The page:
[R. H. Naylor, astrologer.] Typed Signed Horoscope of President Roosevelt, with letter to John Gordon, editor of the Sunday Express, reporting 'queer indications therein'. With typed copy of report of Naylor's 1936 trial, brought by Maurice Barbanell

R. H. Naylor [Richard Harold Naylor] (1889-1952), Britain's first newspaper astrologer [John Rutherford Gordon (1890-1974), editor of the London 'Daily Express'; Maurice Barbanell (1902-1982)]
Publication details: 
Letter from Naylor to Gordon: On his letterhead, 43 Museum Street, London, WC1. 21 January 1941. Horoscope dating from a round the same time. Report of trial undated [March 1936].

Three items from the papers of John Gordon, editor of the Daily Express. The first two in good condition, lightly aged and creased; the third creased and torn, with slight loss to text. ONE: Typed Letter Signed ('R. H. N.') from Naylor to Gordon. 1p., 12mo. Headed 'Confidential'. He writes: 'Having drawn up an Astrological Chart for the time of the official inauguration of Roosevelt's Third Term I find some queer indications there. To me they are tremendously interesting and as I think you might find them interesting too I am sending you a copy of the notes I have filed.

[Hannen Swaffer and Walter Macqueen-Pope.] Collection relating to an abortive collaborative attempt at a 'biography' of Swaffer for Odhams Press, with drafts of chapters (with anecdotes on Churchill, H. G. Wells, Lloyd George) and original letters.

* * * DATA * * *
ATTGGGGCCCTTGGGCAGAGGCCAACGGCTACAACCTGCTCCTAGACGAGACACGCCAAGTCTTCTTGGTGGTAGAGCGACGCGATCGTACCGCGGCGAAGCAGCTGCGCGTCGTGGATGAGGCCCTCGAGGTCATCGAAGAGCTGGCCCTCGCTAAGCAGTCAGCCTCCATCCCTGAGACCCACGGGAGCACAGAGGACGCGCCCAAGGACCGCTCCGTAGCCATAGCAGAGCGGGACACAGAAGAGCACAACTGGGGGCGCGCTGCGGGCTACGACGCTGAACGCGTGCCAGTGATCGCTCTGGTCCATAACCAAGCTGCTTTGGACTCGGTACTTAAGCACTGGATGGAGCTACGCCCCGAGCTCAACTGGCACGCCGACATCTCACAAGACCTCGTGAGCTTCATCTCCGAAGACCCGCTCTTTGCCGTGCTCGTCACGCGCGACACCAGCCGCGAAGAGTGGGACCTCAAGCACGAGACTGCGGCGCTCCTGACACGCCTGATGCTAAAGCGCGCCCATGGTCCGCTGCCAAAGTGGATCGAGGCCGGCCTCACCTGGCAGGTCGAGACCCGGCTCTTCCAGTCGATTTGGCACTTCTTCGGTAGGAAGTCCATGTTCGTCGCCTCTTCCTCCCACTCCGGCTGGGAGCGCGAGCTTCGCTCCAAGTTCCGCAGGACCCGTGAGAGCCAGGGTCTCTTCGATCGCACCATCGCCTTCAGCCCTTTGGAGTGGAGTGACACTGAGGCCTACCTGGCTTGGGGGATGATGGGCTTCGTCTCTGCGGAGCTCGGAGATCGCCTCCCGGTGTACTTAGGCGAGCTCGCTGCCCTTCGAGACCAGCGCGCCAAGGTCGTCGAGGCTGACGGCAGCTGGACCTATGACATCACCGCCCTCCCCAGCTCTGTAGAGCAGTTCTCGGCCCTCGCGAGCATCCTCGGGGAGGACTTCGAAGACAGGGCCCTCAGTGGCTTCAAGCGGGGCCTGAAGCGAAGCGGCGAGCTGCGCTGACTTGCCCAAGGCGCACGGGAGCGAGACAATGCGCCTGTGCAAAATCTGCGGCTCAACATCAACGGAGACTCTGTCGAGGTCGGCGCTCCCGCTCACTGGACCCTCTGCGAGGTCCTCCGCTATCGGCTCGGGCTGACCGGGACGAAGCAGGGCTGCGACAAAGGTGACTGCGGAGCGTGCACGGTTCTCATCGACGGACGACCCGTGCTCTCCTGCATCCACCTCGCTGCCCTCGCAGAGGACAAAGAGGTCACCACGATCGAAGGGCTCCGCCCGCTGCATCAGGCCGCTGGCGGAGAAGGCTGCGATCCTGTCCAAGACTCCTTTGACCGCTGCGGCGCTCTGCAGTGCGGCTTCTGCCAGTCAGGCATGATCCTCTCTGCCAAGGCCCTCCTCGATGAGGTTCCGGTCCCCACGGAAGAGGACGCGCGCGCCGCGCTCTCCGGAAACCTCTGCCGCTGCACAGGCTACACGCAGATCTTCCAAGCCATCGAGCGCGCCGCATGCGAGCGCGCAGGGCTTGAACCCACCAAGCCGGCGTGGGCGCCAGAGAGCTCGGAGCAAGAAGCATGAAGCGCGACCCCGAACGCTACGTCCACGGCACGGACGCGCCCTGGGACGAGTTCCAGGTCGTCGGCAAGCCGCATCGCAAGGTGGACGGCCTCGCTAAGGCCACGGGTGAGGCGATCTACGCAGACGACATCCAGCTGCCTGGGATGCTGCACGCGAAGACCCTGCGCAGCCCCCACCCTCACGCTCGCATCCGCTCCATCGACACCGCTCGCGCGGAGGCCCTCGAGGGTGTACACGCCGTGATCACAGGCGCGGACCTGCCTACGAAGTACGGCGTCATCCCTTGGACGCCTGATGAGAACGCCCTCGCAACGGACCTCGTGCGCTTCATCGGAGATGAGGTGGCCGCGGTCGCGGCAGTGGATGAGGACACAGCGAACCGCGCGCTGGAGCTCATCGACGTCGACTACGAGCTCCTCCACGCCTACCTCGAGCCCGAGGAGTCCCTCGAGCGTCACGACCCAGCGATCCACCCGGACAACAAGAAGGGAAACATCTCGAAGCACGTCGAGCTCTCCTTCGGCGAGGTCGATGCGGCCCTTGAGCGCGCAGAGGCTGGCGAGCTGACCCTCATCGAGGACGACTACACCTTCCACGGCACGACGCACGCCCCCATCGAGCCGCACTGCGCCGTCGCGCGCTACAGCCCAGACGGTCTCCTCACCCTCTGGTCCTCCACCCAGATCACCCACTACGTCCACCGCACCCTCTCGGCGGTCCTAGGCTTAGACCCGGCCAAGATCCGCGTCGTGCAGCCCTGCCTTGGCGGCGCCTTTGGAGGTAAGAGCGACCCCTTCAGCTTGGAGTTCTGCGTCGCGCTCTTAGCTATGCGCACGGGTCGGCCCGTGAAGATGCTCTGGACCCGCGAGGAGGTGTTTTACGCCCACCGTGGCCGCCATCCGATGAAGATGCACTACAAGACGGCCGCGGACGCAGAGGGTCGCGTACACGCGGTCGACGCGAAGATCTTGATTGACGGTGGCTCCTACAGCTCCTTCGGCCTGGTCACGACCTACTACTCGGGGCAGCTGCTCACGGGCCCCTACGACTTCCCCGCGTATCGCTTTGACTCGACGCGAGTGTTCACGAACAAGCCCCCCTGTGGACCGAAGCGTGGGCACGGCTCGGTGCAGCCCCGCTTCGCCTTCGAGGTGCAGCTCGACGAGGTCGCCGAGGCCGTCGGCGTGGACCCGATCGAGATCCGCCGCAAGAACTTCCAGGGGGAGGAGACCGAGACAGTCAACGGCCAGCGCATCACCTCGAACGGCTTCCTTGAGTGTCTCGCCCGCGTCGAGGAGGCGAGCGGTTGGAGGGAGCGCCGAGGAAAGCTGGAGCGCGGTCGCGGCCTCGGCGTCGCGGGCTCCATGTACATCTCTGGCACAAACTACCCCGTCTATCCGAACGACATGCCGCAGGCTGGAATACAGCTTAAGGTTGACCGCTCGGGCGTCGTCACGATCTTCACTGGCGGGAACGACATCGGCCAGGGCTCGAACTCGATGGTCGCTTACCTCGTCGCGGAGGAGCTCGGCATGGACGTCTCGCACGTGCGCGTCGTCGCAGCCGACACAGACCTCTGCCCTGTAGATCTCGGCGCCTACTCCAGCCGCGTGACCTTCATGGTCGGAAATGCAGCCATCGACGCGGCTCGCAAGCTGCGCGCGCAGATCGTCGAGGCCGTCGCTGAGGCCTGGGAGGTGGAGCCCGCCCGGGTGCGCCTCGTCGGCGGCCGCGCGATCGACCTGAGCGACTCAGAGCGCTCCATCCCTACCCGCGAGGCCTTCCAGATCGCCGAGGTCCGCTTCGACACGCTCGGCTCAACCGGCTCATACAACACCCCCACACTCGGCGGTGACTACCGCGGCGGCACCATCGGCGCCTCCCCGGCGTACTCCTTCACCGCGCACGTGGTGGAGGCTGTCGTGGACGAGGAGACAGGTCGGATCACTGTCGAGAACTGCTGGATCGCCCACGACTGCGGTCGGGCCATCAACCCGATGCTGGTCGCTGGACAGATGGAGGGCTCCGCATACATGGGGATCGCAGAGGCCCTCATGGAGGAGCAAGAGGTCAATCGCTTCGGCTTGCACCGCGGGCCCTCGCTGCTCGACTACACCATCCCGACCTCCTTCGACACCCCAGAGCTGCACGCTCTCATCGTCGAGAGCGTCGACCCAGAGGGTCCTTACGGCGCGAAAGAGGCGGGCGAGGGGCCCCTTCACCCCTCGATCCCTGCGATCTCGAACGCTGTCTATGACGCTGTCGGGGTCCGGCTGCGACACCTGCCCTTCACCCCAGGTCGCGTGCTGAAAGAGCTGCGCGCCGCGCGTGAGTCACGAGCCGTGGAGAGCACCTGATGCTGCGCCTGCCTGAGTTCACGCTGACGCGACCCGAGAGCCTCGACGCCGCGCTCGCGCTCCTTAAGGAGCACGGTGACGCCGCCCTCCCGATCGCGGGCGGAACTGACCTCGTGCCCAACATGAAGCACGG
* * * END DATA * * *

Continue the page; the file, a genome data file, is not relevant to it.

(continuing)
Hannen Swaffer (1879-1962), doyen of English journalists, known as 'The Pope of Fleet Street'; Walter Macqueen-Pope (1888-1960), theatre manager and historian [Odhams Press; Maurice Barbanell]
Publication details: 
[London: 1955.]

In very good condition, on aged paper, in a brown card folder. The material in this collection relates to a book that was never published, and included here are copies of two typed letters from WMP to HS, casting light on the nature of this doomed collaborative project. In WMP's first letter, dated 26 July 1955, he writes to 'Dear Swaff' to 'finalise the manner in which your book is to be written'. Presaging future problems he urges him: 'I do entreat you to remember the fact that a book is different to a series of paragraphs. It must have cohesion.

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